Industry 4.0: The World of Smart Factories: The Dynamics of the Digitalization and its implications for companies’ future Enterprise Risk Management systems and organizational structures

Fabian Schlötzer

Student thesis: Master thesis

Abstract

We have seen from past events that every of the first three Industrial Revolutions was highly disruptive and got triggered by either evolutionary or revolutionary inventions. Yet today, more than 200 years after the First Industrial Revolution we are at the edge of the Fourth One, called Industry 4.0. And we can be sure that this one will change our working lives again. A central role within Industry 4.0 will be played by Smart Factories, highly automated, connected, flexible and adjustable, but still capable of mass production, manufacturing enterprises. But those highly automated factories will not need many human workers for operations anymore. And some experts and researchers even suggest that Smart Factories will not need any human worker at all. But these opposing opinions truly have different implications how we have to design, implement, organize and manage Smart Factories. By using a questionnaire and contacting experts in the fields of Industry 4.0/ Smart Factories, production/ manufacturing in general, Digitalization and Enterprise Risk Management via the professional networks LinkedIn and Xing, we will see that no matter how far automation will be implemented in manufacturing enterprises, we will always need human workers within manufacturing processes. However, there will only be a small group of employees with high IT-knowledge left who runs the factories. Furthermore, new job categories will evolve, hierarchies will get flatter and new core competencies will arise, supply chain & production network management will become increasingly important and ERM must become dynamic and highly flexible and adaptive to the new working environment of Smart Factories. However, the question who should be responsible for the digitalization process of manufacturing facilities itself and the ERM execution remains unclear and needs further research. Last but not least, the social impact of dehumanized factories will be of interest as well in future research projects about Smart Factories.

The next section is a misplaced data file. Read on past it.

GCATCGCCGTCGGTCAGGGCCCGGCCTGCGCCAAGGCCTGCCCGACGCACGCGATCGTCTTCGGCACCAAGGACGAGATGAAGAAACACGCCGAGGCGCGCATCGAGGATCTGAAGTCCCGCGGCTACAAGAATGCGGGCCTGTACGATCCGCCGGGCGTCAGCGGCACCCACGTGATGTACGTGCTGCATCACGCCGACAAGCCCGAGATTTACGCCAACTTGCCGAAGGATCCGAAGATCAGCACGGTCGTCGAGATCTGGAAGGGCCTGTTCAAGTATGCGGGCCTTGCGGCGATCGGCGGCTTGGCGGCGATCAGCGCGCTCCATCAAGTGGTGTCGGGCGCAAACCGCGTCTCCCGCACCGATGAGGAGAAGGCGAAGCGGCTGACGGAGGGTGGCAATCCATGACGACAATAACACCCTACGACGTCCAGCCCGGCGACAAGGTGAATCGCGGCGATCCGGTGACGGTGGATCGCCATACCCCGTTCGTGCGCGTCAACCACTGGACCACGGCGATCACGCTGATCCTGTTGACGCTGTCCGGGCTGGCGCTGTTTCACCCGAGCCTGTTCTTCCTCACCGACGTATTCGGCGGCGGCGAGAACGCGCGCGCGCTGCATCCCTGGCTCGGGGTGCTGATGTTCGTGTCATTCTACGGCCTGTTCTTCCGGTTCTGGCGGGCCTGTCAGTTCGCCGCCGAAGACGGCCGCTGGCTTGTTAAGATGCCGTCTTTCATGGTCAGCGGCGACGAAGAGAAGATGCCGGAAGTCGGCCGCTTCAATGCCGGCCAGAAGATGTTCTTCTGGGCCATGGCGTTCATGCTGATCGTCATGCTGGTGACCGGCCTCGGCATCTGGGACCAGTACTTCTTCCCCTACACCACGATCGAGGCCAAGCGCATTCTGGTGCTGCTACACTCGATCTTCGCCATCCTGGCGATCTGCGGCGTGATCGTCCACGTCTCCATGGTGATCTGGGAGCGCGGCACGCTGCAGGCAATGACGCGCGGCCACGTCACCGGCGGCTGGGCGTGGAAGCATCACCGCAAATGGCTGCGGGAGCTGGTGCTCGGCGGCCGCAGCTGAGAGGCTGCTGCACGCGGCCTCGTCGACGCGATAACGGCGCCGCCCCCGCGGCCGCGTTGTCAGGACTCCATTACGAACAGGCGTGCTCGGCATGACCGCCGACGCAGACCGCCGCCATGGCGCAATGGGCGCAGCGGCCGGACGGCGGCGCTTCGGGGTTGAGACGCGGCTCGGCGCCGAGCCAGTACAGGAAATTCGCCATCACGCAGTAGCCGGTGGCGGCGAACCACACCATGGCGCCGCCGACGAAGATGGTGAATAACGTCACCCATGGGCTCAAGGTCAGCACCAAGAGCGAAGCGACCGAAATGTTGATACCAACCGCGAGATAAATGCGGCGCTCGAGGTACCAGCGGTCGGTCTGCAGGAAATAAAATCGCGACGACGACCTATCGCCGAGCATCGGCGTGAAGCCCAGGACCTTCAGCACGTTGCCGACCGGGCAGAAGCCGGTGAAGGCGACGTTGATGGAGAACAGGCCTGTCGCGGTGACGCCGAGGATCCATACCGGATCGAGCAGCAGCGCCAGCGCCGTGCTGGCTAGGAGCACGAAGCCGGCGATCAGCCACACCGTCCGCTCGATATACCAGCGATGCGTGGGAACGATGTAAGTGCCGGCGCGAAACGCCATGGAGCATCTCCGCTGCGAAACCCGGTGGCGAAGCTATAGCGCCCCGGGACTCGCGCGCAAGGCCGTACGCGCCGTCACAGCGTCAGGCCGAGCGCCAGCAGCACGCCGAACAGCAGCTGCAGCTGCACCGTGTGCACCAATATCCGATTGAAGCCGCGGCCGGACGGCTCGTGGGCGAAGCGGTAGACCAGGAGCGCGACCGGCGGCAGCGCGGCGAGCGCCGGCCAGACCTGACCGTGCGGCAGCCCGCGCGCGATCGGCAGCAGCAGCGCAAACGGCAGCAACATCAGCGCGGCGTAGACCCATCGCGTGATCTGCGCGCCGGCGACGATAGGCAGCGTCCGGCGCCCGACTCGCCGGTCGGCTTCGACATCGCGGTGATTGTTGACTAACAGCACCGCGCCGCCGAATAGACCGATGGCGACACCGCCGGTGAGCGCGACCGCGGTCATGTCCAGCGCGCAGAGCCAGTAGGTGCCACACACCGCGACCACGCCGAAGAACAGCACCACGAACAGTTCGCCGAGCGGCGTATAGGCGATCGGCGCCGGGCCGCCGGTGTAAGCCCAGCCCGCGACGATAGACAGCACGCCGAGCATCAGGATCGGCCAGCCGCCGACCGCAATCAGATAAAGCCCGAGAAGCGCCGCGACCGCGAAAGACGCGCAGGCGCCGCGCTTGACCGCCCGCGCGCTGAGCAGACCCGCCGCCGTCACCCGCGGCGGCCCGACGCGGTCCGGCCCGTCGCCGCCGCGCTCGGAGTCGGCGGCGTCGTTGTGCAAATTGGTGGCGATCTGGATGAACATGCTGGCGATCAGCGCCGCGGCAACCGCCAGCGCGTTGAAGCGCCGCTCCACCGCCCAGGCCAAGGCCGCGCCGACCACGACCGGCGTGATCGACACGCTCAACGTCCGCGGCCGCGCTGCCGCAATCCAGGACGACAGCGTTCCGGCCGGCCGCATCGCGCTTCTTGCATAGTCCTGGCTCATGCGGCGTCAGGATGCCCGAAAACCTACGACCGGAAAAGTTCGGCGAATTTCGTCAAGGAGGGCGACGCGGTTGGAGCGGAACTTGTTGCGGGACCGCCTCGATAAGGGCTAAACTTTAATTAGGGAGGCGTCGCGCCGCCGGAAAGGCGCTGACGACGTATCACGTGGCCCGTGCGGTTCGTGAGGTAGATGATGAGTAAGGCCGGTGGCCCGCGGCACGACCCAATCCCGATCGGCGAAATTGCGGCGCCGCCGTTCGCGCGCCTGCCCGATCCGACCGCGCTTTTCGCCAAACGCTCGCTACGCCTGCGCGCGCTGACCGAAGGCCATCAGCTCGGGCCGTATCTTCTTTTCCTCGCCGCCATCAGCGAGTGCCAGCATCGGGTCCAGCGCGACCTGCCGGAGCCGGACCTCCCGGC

EducationsMSc in Business, Language and Culture, (Graduate Programme) Final Thesis
LanguageEnglish
Publication date2015
Number of pages124